Alan Broadbent: “Developing Story”
Eden River Records (2017)
Alan Broadbent (p)
Peter Erskine (d)
Harvie S (b)
London Metropolitan Orchestra
Andy Brown: Musical Director
David Juritz: violin/leader
Ralph De Souza: violin
Garfield Jackson: cello
Caroline Dale: cello
Chris Laurence double bass
Anna Noakes: flute
John Anderson: oboe
Anthony Pike: clarinet
Alan Andrews: bass clarinet
Gavin McNaughton: bassoon
Martin Owen: horn
John Barclay: trumpet
Chris Dean: tenor trombone
Owen Slade: tuba
Christine Pendrill: English Horn
Gill Tingay: harp
Gary Kettel: percussion
Tristin Fry: timps.
1. Developing Story: Movement 1
2. Developing Story: Movement 2
3. Developing Story: Movement 3
4. If You Could See Me Now
6. Blue In Green
7. Lady in the Lake
9. Children of Lima
It must have been about 3 years ago, a billboard caught my eye while I was heading towards Levent. I couldn’t help but admire the showy billboard for a couple of seconds and almost drove into the car in the front! Despite the screams of the people on the road, I was still incredibly excited by the colorful letters on that huge billboard: “2 Masters 2Pianos – Kerem Görsev & Alan Broadbent”…
I honestly couldn’t believe it at first. It isn’t necessary to discuss the prominence of Kerem Görsev in the Turkish jazz circles, since he has been one of the 2-3 top names in Turkish jazz for the past 10-15 years. However, I took a second and wondered when I saw Alan Broadbent’s name, because he is the musician who did the orchestration of Paul McCartney’s first album of standards “Kisses on the Bottom”, then recorded the album “Therapy” and toured with Ernie Watts (his friend from Kerem Görsev Trio and Charlie Haden – Quartet West) and then returned to his home country for his personal projects. I thought it couldn’t be, after so many years of devotedly following his albums and projects. “It can’t be, legendary Alan Broadbent, the very same one who toured many countries with many orchestras, is coming to Istanbul to accompany Kerem Görsev Trio?”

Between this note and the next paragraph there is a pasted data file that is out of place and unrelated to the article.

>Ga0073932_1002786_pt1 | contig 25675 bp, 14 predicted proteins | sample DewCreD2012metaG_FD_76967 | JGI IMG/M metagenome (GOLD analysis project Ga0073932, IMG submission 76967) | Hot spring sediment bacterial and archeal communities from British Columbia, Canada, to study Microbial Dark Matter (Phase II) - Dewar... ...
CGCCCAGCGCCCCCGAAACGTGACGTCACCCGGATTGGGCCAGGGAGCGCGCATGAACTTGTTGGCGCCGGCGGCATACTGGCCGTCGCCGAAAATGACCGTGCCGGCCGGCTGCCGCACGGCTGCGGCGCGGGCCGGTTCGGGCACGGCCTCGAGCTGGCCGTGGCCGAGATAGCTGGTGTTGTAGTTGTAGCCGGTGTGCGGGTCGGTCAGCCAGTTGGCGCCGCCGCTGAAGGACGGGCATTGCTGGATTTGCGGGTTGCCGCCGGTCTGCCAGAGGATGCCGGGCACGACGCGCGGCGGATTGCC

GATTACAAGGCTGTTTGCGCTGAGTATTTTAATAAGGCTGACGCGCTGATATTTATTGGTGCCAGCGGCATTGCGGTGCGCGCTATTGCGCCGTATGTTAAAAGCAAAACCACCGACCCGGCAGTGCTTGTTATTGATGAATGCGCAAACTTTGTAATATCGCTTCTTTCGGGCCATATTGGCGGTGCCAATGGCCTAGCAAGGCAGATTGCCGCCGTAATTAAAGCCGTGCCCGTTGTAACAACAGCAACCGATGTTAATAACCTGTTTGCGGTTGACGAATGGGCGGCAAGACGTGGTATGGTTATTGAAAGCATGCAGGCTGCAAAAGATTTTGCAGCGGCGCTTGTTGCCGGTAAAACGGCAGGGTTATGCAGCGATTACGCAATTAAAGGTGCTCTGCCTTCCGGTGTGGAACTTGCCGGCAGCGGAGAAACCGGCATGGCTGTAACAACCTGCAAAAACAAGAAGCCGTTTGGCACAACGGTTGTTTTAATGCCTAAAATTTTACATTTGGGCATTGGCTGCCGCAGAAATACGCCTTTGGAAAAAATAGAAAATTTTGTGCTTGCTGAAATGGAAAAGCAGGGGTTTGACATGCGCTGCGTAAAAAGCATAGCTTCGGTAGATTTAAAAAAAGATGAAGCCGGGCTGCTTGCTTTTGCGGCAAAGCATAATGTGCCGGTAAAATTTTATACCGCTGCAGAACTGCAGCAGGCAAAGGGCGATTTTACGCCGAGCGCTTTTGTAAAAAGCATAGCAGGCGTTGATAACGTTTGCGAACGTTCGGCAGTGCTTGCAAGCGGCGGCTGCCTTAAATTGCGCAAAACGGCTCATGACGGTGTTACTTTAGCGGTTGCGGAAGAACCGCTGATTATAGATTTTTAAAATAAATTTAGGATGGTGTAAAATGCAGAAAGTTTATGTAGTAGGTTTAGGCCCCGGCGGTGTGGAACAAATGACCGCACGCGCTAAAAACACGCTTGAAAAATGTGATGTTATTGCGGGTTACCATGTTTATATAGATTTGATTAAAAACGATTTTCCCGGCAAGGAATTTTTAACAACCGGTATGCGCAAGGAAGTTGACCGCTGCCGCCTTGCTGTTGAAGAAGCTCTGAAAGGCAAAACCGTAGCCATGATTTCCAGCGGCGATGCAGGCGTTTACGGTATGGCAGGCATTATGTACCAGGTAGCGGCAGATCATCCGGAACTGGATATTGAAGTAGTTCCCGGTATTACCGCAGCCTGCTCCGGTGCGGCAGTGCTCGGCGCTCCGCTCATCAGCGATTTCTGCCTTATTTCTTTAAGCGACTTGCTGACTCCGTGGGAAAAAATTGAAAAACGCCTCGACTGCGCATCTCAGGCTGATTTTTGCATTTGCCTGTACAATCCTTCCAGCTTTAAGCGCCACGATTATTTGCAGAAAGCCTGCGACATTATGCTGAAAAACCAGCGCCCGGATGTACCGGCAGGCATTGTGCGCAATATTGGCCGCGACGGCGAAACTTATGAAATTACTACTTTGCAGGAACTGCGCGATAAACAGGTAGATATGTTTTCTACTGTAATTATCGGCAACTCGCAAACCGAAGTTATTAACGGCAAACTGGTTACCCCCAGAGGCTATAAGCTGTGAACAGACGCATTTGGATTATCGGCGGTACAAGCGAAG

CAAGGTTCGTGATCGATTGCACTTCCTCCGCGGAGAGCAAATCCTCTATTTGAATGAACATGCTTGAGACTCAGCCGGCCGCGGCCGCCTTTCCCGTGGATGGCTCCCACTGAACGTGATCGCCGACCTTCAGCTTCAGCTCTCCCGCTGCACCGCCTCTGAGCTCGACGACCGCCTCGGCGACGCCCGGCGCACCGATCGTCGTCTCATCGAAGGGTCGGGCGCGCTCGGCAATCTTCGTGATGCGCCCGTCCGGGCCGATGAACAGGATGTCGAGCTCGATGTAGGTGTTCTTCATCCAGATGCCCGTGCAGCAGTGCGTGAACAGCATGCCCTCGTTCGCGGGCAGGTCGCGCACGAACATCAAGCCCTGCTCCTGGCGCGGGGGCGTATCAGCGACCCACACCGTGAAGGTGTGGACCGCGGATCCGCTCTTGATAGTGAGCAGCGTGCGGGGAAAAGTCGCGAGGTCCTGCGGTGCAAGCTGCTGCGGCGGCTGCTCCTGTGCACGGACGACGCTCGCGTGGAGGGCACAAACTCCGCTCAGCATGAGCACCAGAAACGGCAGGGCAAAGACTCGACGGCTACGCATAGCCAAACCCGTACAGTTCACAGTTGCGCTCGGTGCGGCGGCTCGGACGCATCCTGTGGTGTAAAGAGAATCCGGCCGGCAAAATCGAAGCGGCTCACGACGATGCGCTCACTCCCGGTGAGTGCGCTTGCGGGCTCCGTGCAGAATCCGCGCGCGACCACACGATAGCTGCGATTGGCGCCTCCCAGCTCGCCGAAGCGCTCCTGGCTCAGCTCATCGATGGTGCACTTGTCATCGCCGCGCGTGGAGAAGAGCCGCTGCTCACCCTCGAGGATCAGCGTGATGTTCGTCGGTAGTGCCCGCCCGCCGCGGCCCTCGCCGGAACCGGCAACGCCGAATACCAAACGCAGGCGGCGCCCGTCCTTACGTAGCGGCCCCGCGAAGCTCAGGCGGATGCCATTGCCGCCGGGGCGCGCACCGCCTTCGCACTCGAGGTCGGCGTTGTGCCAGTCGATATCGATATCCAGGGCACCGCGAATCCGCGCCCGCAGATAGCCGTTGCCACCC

The intense preparation effort I saw at Kanyon Shopping Center on the evening of the 16th of November made me even happier, because a legend, one who was nominated for 8 Grammy Awards and got two with “When I Fall In Love” in 1997 and “Lonely Town” in 2000, would be sitting in front of Kerem Görsev during this special concert. One thing that I admire about Broadbent is how down to earth he is, and I liked him even more seeing how this incredible musician, maybe one of the best who is alive, wondered around in the shopping mall, window shopping, knowing very well that nobody would recognize him from afar and run to him screaming, while Kerem Görsev, Kağan Yıldız and Ferit Odman immortalized the concert memories with giving out autographs and taking photos.
There is no way of knowing if the performance of Broadbent and Kerem Görsev Trio this evening at Kanyon Shopping Center might ever happen again. However, the friendship between these two musicians got even stronger in 2017 and Broadbent would continue on to work as the conductor and the arranger of Görsev’s 17th studio album “Spring Water”.
There is something evident about “Spring Water”; for Kerem Görsev, Alan Broadbent is what Claus Ogerman was for Bill Evans.